Workers Are Encouraged To Join New Pension Scheme
December 10, 2008
Pension reform, which is now the in-thing throughout the world, became necessary due to the problems that bedevilled pension administration in the past. It follows, therefore, that efforts must be made to ensure that pension debacle becomes a thing of the past.
Thus, the importance of safety of the pension fund assets cannot be over-emphasised as the success of the pension reform is hinged on the availability of funds to contributors when they retire. Since the pensioner will utilise the fund at the end of his working life, it becomes imperative that adequate measures be taken for its protection.
Consequently, there are a number of stringent provisions contained in the Pension Reform Act 2004 with the singular objective of protecting the pension fund assets. The Act embodies a number of checks in order to preserve the pension fund assets. Some of these checks are highlighted hereunder.
Separation of Pension Fund Administrator (PFA) and Pension Fund Custodian (PFC): Although both the PFA and PFC deal with pension fund assets, the functions of the PFA and PFC are so clearly delineated that it is difficult for either to misuse the pension funds assets to the detriment of the contributor. At no time will the PFA have the custody of contributions of the employee. The contributions go directly from the employer to the custodian. On the other hand, the custodian will not invest the pension assets except to the order of the PFA.
Pension Fund Custodian Guarantee: Companies proposing to as custodian are required to issue a guarantee to the full sum and value of the pension fund and assets held by it or to be held by it.
Government Pension Contribution: the Pension Act states that Government contribution shall be a first charge on the Consolidated Revenue Fund of the Federation.
Risk Rating Institutions: These are institutions that will be responsible for rating the instruments that pension funds will be invested in. PenCom requires that these risk-rating institutions possess the professional capacity and are licensed to rate the risk of investment instruments.
Compliance Officers: Every PFA is mandated to employ a Compliance Officer who is saddled with the responsibility of ensuring compliance with the provisions of the law regarding pension matters as well as the internal rules and regulations of the particular PFA. They are also required to liaise with PenCom and the Board of Directors of the PFA with regard to the activities of the PFA.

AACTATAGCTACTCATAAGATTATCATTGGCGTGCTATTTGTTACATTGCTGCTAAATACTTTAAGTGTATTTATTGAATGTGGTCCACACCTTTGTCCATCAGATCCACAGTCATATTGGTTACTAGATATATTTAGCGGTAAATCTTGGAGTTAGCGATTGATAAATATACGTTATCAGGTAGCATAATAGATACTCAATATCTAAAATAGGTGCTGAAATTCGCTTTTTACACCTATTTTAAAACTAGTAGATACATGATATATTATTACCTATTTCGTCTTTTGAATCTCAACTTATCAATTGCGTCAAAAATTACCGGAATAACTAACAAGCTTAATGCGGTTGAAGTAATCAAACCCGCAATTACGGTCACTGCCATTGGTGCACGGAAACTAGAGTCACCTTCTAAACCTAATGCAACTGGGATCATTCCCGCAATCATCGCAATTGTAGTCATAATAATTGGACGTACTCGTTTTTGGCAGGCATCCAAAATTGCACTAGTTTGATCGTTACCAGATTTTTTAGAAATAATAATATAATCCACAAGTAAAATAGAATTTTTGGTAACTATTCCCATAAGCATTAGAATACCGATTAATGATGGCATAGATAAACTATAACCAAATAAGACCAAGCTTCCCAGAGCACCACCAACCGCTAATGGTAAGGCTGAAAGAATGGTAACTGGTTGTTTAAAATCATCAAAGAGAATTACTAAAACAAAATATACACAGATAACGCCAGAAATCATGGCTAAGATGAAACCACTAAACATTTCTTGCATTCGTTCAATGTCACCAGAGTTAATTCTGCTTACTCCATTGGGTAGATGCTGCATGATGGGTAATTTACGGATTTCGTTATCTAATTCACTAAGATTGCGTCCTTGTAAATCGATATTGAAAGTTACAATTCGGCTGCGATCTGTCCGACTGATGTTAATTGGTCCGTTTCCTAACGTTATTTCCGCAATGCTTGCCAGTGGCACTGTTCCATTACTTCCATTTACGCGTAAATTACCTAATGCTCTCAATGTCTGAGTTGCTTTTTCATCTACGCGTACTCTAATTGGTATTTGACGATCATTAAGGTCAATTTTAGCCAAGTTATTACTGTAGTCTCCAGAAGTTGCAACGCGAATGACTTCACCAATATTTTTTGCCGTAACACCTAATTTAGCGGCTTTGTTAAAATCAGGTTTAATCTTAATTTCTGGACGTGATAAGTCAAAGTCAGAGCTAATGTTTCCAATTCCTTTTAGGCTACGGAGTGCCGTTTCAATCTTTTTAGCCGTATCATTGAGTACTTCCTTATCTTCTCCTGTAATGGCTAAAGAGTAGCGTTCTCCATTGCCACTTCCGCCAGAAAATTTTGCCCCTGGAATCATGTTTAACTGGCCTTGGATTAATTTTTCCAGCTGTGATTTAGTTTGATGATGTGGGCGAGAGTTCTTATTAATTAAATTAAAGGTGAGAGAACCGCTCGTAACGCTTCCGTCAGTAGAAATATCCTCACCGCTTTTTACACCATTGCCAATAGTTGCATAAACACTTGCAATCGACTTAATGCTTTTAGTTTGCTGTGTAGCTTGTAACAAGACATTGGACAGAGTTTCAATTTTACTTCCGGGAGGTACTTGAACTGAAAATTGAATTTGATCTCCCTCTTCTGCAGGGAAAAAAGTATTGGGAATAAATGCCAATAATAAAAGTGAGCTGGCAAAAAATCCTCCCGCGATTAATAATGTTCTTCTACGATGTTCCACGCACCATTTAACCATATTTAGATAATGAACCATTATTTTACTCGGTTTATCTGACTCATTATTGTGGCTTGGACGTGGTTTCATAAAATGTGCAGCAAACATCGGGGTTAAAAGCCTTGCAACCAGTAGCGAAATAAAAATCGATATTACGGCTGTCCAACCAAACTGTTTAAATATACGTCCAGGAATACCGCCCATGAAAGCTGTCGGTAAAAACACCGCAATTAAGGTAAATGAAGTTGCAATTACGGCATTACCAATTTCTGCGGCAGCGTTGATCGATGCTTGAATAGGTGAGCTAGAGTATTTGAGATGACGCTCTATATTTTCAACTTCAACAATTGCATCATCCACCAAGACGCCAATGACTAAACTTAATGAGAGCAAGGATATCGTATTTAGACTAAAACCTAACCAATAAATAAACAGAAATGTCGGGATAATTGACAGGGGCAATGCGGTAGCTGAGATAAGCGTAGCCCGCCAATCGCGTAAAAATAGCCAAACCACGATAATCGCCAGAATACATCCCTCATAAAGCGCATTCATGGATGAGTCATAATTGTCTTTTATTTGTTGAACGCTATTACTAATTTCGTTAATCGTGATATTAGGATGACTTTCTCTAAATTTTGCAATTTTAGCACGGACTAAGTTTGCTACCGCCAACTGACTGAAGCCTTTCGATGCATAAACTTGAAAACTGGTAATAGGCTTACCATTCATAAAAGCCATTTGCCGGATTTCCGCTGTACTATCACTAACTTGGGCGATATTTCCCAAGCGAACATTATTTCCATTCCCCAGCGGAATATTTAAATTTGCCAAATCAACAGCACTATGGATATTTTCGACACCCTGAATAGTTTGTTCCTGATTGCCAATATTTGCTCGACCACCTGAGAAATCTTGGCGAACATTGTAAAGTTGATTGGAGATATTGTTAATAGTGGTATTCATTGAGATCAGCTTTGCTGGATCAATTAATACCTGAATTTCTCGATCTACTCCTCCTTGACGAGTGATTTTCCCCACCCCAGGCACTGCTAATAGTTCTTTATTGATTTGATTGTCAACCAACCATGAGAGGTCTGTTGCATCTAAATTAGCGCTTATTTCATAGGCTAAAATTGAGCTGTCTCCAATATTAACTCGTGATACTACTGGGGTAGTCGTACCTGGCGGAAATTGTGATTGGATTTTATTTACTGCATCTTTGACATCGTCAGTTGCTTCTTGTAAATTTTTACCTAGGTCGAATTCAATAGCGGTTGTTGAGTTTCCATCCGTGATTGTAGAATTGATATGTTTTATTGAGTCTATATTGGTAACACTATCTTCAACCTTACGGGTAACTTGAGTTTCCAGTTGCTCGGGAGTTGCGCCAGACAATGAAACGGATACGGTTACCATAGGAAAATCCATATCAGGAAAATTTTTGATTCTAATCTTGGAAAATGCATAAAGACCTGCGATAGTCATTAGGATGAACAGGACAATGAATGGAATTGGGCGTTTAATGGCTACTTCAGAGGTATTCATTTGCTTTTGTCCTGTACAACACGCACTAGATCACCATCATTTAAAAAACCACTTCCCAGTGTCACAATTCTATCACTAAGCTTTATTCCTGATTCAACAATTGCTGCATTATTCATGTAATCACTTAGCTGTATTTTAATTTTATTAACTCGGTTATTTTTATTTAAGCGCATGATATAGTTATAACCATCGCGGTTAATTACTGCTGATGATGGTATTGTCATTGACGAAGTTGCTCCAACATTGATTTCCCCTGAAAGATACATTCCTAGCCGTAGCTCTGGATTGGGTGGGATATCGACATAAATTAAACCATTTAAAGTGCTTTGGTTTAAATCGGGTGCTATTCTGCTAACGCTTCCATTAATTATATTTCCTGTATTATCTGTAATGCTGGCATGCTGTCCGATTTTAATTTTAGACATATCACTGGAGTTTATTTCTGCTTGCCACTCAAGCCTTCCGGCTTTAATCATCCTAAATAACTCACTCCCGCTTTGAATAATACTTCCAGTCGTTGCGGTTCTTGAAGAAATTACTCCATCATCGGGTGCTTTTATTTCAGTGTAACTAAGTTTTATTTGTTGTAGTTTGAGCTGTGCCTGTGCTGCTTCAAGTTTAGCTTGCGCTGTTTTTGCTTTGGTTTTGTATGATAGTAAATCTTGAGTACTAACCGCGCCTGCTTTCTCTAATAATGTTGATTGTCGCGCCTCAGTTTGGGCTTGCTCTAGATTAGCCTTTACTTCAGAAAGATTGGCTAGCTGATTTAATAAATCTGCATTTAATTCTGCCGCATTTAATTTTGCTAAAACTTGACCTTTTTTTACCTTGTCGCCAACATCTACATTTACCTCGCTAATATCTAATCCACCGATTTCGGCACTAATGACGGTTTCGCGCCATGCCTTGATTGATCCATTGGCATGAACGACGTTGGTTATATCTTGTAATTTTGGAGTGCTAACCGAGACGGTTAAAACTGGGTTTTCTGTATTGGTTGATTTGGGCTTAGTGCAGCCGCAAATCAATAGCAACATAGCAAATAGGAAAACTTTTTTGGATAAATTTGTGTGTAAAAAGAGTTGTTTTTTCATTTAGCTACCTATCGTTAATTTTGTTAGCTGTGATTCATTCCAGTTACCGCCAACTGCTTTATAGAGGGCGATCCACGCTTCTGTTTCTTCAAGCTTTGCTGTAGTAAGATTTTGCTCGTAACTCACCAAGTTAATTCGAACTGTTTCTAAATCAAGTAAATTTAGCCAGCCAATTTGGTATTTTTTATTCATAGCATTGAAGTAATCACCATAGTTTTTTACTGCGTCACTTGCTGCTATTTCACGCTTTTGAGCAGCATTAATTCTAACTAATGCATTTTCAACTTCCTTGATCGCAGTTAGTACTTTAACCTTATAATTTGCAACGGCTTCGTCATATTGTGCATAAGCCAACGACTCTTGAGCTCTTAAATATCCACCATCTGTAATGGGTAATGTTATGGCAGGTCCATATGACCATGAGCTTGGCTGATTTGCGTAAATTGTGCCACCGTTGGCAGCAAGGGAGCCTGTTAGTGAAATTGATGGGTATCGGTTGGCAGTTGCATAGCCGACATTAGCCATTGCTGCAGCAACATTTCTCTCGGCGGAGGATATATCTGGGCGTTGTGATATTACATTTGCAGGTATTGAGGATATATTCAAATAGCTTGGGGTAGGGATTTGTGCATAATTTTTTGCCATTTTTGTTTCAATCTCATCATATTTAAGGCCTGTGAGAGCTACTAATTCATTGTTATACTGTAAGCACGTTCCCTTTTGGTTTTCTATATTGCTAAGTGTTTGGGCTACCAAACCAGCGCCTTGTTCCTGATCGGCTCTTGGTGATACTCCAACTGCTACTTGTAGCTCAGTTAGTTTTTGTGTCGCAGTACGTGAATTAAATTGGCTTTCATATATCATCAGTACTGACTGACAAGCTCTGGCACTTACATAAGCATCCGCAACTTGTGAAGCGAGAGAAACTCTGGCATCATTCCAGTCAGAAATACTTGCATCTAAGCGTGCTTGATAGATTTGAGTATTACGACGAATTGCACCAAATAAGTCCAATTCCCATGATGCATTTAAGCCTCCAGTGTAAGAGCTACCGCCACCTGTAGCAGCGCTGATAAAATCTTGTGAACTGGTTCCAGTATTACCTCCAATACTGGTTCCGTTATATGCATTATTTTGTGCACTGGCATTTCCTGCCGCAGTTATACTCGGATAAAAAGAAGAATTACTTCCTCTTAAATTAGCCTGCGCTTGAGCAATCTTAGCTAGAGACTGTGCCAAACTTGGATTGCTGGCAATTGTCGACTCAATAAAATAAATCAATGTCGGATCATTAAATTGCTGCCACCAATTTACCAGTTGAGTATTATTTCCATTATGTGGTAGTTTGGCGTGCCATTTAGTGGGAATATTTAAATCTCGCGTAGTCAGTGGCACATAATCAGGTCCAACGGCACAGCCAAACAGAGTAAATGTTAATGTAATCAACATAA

Reporting requirement for PFAs and PFCs: In order to keep track of their activities, the licensed operators are required to make a regular report of their activities to PenCom. Though this is considered an onerous requirement by PenCom but in view of the volume and nature of the funds the PFAs will handle, it becomes necessary to be able to spot any wrongdoing early. Besides this information is expected to be passed on to PenCom electronically and would not constitute a hardship for any fully automated operators.
Statutory Reserve Fund: every PFA is required to maintain a Statutory Reserve Fund, which shall be credited annually with 12.5 per cent of the net profit after tax, or such percentage of the net profit as may be stipulated by PenCom to meet claims.
Sanctions: Clear legal and administrative sanctions have been provided for non-compliance with rules and regulations. Any operator found wanting shall be penalised as provided for in the Pension Act.
Public Disclosure of Information: PFAs and Custodians are required to disclose their rates on return and publish their audited accounts. This will assist in determining how well the operators are doing to prevent collapse of the scheme.
These checks are included in the Act to give the contributors rest of mind. Employees are therefore encouraged to desist from being skeptical about the new contributory pension scheme. One can safely concluded that the pension reform has addressed majority of the problems associated with past pension schemes to a large extent.
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